Solar Power Battle Puts Hawaii at Forefront of Worldwide Changes

Made me wonder if they might find utility battery storage as an option.

Getting back to my call center example, imagine the roof of the building was covered with solar panels. Would the sun give enough power to keep that building powered if utility power was lost for an extended period? At that scale I'd imagine a deal would be struck with the utility to avoid many of the problems that Hawaii Electric sees now.

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PostPosted: Jun 12, 2015 2:40 pm 
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The company has apparently switched to a new chemistry with higher voltage, thus a smaller installation.
It looks like straightforward engineering optimization:
The top, low density electrode is now lithium.
The bottom, high-density electrode is a less-expensive lead/antimony alloy.
They claim similar reliability, higher voltages (i.e. better specific energy), lower temperatures (i.e. lower heating costs), and less expensive (lead is cheaper than pure antimony).

I think this battery stuff is a lovely engineering option, but not as good as a reactor.


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PostPosted: Mar 27, 2017 6:41 pm 
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A Low-Tech Approach To Energy Storage: Molten Metals

I met with Don Sadoway a few years ago and he talked with me more about all this technology. It was fascinating.


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PostPosted: Mar 29, 2017 11:25 am 
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Still no patents on the final chemistry? If it involves anything the least bit rare it won't scale well. If it works with only abundant and cheap elements it could be an alternative to sodium-sulfur for grid-scale storage.


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PostPosted: Mar 29, 2017 2:28 pm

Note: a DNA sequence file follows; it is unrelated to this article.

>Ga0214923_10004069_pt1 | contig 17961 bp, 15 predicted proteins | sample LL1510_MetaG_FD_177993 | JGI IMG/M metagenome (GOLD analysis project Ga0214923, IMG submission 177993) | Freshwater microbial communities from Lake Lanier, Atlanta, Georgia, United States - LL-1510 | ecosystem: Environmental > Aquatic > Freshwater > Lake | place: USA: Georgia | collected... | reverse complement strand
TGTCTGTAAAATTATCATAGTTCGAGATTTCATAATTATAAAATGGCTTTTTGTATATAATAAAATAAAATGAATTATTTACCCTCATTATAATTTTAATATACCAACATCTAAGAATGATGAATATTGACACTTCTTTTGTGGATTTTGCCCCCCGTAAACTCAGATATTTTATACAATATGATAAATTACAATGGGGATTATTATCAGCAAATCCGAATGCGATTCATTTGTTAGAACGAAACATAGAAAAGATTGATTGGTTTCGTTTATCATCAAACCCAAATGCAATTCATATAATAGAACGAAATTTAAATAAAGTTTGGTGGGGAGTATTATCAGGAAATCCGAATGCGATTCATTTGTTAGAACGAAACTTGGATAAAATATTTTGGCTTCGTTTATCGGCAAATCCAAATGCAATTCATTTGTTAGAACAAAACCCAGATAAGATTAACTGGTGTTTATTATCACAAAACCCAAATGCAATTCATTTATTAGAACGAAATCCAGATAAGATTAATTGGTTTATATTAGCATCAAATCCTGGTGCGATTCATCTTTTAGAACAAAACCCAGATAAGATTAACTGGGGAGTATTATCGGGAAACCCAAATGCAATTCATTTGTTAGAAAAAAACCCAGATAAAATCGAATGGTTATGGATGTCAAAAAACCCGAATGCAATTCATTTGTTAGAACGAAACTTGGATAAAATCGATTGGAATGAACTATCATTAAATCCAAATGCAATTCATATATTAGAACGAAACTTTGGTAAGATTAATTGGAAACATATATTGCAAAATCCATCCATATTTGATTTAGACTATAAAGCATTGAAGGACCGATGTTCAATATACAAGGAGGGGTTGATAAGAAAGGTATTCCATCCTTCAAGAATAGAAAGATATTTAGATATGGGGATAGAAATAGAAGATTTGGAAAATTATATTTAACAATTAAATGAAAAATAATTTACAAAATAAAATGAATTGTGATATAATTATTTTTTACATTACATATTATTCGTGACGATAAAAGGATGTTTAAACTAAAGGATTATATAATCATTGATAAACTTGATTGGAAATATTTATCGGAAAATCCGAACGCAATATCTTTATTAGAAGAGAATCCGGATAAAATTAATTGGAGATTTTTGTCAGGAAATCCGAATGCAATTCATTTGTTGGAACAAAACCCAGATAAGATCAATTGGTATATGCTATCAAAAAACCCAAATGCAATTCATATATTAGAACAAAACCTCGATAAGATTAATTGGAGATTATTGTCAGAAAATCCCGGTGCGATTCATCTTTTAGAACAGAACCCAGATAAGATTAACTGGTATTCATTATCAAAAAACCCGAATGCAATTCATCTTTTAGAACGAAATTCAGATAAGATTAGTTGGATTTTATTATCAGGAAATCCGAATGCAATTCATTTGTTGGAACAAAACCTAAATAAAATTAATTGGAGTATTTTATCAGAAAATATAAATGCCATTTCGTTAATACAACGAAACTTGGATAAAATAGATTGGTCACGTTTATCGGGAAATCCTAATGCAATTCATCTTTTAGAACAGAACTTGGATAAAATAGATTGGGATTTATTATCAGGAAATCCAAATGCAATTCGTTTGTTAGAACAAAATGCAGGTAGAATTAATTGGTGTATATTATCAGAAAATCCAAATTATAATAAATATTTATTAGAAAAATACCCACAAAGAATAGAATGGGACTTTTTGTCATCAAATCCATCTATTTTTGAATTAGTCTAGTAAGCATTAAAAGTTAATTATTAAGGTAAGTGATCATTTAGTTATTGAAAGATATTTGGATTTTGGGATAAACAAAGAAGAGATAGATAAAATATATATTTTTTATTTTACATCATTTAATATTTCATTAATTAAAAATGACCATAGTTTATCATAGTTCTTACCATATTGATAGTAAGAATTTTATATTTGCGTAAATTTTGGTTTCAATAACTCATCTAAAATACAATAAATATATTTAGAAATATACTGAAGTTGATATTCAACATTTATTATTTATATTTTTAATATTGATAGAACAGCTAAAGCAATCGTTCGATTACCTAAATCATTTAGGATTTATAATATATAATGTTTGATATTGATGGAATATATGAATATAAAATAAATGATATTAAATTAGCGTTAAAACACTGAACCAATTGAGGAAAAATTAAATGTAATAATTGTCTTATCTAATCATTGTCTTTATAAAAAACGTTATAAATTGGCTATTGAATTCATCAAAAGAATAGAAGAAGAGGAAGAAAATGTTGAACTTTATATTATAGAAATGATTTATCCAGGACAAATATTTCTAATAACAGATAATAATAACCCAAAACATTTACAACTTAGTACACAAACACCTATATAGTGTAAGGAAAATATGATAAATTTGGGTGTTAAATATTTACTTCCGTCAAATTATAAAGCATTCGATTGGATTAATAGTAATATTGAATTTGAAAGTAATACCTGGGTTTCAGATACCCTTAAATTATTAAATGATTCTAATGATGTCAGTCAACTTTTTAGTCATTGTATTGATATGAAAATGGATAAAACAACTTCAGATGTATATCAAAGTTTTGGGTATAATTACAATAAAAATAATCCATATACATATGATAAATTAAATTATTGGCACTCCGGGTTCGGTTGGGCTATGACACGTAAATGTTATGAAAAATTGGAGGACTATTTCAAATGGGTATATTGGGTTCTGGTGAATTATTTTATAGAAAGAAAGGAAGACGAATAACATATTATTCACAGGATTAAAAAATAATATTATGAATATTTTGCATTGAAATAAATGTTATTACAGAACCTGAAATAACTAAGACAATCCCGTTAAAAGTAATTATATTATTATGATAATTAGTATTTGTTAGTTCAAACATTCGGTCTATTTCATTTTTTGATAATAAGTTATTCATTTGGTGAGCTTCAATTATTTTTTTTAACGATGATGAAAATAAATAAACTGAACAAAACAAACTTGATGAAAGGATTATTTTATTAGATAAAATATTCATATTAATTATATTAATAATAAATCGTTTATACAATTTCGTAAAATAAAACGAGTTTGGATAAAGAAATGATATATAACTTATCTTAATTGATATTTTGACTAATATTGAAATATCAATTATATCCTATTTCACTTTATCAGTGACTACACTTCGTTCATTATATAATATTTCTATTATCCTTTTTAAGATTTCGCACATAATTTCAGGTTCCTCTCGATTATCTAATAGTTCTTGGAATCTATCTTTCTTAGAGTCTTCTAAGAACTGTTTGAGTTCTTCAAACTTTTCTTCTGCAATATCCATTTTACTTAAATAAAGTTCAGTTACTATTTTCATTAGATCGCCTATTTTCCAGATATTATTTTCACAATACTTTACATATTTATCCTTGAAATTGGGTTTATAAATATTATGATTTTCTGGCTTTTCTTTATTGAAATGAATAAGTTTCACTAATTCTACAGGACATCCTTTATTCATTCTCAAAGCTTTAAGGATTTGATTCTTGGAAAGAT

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Liquid metal battery inventor questions lithium-ion as grid-scale storage solution

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Liquid metal battery inventor Professor Donald Sadoway, of the Massachusetts Institute of Technology, believes the technology has the potential to provide the “missing piece” in an electricity market that relies on “redundancy and overcapacity” to balance supply and demand – a feature that will become even more pronounced as the penetration of variable renewable-energy supply expands.


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PostPosted: Apr 03, 2017 2:42 pm 
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Would also remove the final impediment to 100% nuclear power.

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PostPosted: Apr 08, 2017 4:23 am 
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Agree that all research should go on for electric storage but flow battery has scope to be the best static storage installation.
For best energy storage, compressed air could be even better. It could even be used via pneumatic tools at lower cost. Only lighting and electronics have to use electricity.